Similar to the eligibility rules in Smith, NCAA's rules on recruiting student athletes, specifically those rules prohibiting improper inducements and academic fraud, are all explicitly non-commercial. In fact, those rules are anti-commercial and designed to promote and erisure competitiveness amongst NCAA member schools. Violation of the applicable NCAA rules gives the violator a decided competitive advantage in recruiting and retaining highly prized student athletes. It also violates the spirit of amateur athletics by providing remuneration to athletes in exchange for their commitments to play for the violator's football program. Finally, violators of these rules harm the student-athlete academically when coaches and assistants complete coursework on behalf of the student-athlete.
If the rules themselves and the corresponding sanctions are not commercial, as the reasoning in Smith supports, then the enforcement of those rules cannot be commercial. As long as the enforcement of non-commercial rules is reasonably and rationally related to the rules themselves, we find enforcement is a non-commercial activity. Although Bassett seeks to compartmentalize the enforcement in his analysis, we must examine the activity of NCAA, and that examination encompasses both the rule and its enforcement. To do otherwise would result in an incomplete analysis contrary to Worldwide Basketball. Such an examination demonstrates the enforcement of non-commercial rules is not a commercial activity, therefore, we find the allegations in Bassett's Complaint fail to state a claim under the Sherman Act and we affirm the dismissal by the district court of Bassett's antitrust claim.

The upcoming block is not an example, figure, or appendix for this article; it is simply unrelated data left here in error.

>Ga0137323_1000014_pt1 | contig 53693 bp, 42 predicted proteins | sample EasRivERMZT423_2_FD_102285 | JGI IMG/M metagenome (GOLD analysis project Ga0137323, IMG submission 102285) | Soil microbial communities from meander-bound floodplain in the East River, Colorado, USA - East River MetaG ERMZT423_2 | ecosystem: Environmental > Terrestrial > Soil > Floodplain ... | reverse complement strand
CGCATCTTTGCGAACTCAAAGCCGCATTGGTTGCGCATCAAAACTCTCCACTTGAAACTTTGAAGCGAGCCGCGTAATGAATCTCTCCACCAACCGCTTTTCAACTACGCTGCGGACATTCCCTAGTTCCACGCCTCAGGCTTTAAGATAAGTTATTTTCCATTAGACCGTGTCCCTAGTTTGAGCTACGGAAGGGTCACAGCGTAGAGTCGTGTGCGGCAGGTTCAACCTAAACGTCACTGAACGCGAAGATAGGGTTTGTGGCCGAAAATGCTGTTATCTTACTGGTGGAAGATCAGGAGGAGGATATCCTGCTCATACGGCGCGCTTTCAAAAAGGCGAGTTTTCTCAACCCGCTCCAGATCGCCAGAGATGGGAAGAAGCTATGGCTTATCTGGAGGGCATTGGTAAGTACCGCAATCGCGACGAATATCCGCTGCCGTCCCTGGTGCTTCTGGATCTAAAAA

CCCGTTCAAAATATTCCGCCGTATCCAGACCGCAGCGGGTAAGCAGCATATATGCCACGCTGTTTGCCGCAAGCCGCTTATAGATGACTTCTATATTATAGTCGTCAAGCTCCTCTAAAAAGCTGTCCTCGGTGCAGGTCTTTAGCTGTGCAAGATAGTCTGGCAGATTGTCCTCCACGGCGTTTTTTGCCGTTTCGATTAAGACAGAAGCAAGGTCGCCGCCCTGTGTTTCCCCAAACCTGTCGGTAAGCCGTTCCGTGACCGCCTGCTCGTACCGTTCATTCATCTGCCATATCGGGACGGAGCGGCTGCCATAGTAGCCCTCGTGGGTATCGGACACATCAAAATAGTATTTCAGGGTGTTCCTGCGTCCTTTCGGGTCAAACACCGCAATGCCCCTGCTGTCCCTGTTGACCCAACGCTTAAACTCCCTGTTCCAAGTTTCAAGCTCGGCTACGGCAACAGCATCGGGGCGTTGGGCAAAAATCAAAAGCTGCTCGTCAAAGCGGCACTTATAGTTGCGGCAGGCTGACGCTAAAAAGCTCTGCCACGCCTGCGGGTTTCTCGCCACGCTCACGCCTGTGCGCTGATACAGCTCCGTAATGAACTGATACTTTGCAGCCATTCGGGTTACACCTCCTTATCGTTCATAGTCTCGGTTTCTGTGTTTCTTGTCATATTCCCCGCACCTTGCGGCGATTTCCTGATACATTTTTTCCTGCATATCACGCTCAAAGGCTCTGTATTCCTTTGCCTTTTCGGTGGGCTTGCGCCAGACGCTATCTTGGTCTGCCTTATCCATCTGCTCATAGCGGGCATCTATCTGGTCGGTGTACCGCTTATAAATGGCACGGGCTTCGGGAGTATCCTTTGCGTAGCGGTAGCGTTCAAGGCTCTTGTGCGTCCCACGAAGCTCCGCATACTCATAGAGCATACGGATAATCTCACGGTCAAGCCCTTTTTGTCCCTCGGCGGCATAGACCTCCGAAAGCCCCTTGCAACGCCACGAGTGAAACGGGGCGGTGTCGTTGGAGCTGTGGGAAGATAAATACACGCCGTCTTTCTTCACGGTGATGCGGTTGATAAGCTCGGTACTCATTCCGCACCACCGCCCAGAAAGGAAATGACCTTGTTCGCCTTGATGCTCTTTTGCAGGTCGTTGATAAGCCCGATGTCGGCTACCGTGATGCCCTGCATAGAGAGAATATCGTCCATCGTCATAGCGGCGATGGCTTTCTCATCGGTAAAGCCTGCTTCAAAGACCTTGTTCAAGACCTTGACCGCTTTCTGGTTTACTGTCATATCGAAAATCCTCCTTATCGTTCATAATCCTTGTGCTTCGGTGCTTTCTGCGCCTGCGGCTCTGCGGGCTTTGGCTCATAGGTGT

The district court also determined Bassett failed to allege an antitrust injury. The district court held Bassett's Complaint alleges only injury to Bassett and does not allege injury to a relevant market as required by case law. (JA 89), (citing Banks v. National Collegiate Athletic Ass'n, 977 F.2d 1081, 1087 (7th Cir. 1992); Brown, Shoe Co. v. United States, 370 U.S. 294, 320, 82 S.Ct. 1502, 8 L.Ed.2d 510 (1962)). "Taken as a whole, the legislative history illuminates congressional concern with the protection of competition, not competitors, and its desire to restrain mergers only to the extent that such combinations may tend to lessen competition." Brown Shoe, 370 U.S. at 320, 82 S.Ct 1502. Bassett's Complaint alleges that many coaches, including Bassett, have been unfairly investigated or sanctioned through NCAA's enforcement process that fails to apply the due process protections contained in NCAA's enforcement process. While the Complaint contains numerous allegations of the unfairness of the proceedings that resulted in Bassett's show cause sanction, the Complaint is devoid of any allegation of the anticompetitive effect on the coaching market as pointed out by the district court. In Banks, the Seventh Circuit held,